Under native title in Australia, Indigenous groups may form regional agreements with governments, industry and other parties. There is no clear statement about the scope of such agreements but the suggestion is that in some cases they could be comprehensive, resulting in arrangements which would resemble a form of regional government.
It is argued here that to achieve such an outcome would require the major parties involved to embrace notions of regionalism and agreement-making. This paper investigates the likelihood of a comprehensive regional agreement in Torres Strait by exploring the extent to which these two notions prevail. The investigation is informed by calls from Torres Strait Islander leaders for a form of self-government; the current status of native title in Torres Strait; Commonwealth initiatives to increase self-governance and autonomy for Torres Strait Islanders; and the arrangements for managing the international Treaty between Australia and Papua New Guinea.
The form of increased self-governance envisaged by Torres Strait Islander leaders is one in which they would have a greater say in policy-making with respect to State and Commonwealth inputs to Torres Strait, and some greater control over natural resources and development.
The Queensland Government has taken a regional approach to Torres Strait for some time and established the Island Coordinating Council so that Islander leaders could provide it with policy advice for the region.
The Commonwealth has taken several initiatives to increase Torres Strait Islander self-governance. These have included establishing the Torres Strait Regional Authority (TSRA) in 1994 and giving it the powers of a Commission; separating the TSRA's budget from the Aboriginal and Torres Strait Islander Commission; guaranteeing a greater degree of autonomy for Torres Strait Islanders by the year 2000; and mounting a parliamentary inquiry into the possibility of greater autonomy.
Although the TSRA is the Native Title Representative Body for the region, it does not presently handle the majority of the native title applications in Torres Strait. Furthermore, neither it nor any other body can claim to provide regional representation for all residents. The parliamentary inquiry into autonomy has recommended that the Island Coordinating Council, the TSRA and the Torres Shire be collapsed into a new Regional Assembly which would be elected by all Torres Strait residents and this proposal and the general issue of regional representation is the subject of ongoing consultation.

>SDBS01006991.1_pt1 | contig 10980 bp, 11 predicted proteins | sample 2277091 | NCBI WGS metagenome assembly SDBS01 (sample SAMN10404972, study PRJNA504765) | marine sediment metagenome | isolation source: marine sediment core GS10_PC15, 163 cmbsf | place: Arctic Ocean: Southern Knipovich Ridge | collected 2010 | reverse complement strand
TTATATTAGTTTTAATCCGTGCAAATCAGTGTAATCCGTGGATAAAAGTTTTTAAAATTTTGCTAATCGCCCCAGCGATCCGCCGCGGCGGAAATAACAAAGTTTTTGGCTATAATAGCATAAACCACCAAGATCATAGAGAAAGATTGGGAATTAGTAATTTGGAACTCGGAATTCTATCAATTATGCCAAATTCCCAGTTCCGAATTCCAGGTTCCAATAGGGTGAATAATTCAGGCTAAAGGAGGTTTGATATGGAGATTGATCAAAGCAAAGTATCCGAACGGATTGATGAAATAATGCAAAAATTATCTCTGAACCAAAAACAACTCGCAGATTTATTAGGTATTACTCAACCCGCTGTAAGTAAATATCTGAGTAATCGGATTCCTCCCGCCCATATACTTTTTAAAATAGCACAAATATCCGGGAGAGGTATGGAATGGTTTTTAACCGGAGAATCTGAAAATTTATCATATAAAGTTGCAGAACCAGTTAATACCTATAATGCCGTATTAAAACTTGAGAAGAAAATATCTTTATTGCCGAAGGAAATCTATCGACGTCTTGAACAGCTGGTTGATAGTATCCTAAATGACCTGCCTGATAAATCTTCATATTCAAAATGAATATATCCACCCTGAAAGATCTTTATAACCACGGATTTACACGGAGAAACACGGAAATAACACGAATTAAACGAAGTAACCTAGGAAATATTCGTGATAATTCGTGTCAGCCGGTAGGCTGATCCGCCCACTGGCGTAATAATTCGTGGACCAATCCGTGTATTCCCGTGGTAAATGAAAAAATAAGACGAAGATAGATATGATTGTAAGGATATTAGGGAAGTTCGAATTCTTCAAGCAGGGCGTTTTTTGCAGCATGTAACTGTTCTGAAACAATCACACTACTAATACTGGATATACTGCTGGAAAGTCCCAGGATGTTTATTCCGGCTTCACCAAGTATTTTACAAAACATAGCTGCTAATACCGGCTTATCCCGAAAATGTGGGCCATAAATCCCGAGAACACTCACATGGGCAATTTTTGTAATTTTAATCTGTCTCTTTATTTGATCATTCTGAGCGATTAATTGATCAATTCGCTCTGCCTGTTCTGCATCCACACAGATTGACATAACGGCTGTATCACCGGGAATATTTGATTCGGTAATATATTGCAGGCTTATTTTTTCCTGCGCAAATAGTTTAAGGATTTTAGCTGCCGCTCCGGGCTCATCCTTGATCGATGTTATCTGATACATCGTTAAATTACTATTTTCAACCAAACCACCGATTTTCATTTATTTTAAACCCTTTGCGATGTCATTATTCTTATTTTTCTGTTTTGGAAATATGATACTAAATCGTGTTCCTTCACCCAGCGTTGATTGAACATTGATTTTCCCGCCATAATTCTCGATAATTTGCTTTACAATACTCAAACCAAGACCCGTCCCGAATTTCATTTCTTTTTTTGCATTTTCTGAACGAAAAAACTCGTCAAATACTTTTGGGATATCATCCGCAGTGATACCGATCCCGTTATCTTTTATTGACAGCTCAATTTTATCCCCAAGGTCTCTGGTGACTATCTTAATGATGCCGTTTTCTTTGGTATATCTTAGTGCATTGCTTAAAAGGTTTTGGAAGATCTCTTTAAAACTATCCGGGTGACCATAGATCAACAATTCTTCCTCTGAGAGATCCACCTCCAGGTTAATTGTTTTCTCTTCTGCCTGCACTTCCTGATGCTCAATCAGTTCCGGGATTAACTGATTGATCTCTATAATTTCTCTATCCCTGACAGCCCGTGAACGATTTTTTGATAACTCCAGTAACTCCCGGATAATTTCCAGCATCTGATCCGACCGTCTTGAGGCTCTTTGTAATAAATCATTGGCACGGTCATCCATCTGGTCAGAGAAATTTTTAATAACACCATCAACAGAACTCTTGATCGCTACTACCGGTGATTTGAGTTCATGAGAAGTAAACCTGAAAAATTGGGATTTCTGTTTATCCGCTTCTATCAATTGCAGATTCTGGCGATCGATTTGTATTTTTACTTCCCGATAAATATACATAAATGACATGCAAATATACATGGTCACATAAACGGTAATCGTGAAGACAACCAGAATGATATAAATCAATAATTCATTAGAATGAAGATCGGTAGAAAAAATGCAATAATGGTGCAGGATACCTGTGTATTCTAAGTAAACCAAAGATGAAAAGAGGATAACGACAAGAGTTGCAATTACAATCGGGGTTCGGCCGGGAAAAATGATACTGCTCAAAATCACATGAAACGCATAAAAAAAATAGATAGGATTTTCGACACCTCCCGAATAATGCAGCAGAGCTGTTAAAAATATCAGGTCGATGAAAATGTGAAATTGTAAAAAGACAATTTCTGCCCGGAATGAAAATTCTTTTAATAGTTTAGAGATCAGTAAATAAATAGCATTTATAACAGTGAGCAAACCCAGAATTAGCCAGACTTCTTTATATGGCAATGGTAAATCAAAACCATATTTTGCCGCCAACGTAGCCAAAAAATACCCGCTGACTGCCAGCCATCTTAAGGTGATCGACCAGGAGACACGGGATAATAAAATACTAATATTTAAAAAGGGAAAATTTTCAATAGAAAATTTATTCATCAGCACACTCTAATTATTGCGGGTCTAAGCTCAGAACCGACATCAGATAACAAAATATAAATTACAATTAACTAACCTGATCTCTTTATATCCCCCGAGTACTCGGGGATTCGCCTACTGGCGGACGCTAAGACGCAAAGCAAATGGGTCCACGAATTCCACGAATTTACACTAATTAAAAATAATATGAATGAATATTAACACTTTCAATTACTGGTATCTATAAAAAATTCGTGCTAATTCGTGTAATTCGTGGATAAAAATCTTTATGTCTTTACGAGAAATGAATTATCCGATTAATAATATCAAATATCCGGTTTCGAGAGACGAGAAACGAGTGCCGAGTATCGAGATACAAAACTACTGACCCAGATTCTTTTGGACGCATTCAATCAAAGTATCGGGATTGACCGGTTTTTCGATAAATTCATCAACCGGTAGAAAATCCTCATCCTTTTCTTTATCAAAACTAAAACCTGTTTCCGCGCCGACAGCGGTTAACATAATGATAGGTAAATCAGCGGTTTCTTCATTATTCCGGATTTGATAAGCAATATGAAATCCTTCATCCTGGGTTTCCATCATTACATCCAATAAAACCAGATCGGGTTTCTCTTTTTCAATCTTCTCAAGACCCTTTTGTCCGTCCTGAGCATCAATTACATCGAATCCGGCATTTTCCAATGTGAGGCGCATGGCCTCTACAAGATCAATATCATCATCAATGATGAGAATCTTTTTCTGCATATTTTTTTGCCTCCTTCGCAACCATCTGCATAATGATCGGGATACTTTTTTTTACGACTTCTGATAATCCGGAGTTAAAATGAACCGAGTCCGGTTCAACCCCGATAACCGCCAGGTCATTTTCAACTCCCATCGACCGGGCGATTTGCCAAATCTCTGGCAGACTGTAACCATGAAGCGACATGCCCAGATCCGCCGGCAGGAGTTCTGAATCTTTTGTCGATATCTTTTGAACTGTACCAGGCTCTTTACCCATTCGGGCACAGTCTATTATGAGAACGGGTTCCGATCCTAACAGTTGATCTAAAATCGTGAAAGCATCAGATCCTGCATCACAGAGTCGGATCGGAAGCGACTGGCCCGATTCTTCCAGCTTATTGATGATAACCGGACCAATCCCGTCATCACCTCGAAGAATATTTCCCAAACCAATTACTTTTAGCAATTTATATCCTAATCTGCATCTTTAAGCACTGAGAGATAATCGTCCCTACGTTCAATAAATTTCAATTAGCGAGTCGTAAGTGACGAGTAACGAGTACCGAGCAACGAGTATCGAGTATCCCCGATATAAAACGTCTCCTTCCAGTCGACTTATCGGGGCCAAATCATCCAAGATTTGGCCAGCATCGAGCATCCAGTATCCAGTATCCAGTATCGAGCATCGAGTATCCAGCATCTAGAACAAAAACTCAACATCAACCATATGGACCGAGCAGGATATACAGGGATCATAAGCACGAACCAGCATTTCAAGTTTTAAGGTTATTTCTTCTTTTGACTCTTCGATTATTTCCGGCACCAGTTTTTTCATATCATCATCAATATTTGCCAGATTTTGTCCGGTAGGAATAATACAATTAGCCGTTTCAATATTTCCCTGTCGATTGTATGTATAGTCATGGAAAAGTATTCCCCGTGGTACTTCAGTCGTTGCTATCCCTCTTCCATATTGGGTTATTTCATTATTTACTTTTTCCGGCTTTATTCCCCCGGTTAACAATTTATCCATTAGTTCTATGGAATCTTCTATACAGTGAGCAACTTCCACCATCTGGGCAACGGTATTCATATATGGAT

The paper concludes that despite some divergent views about the form and content of regional representation, there is evidence that the preconditions for a comprehensive regional agreement, or a form of self-governance, exist in Torres Strait. From a broad perspective, Torres Strait is an archipelago and its Indigenous people, who are the majority of the population, have their own unique culture and history. These factors encourage consideration of the Strait as a discrete Torres Strait Islander region.
However, the argument here is that it is the political geography of Torres Strait which has influenced the relationship between government and Indigenous people in the region. Torres Strait sits on the international border between Australia and Papua New Guinea and the arrangements for managing the border and the associated Torres Strait Treaty have brought Indigenous people, the Queensland Government, the Commonwealth Government, and the commercial fishing industry into a unique regional partnership. This relationship has, in part, provided the pre-conditions for a comprehensive regional agreement and/or increased self-governance in Torres Strait.
ISBN: 0 7315 2582 5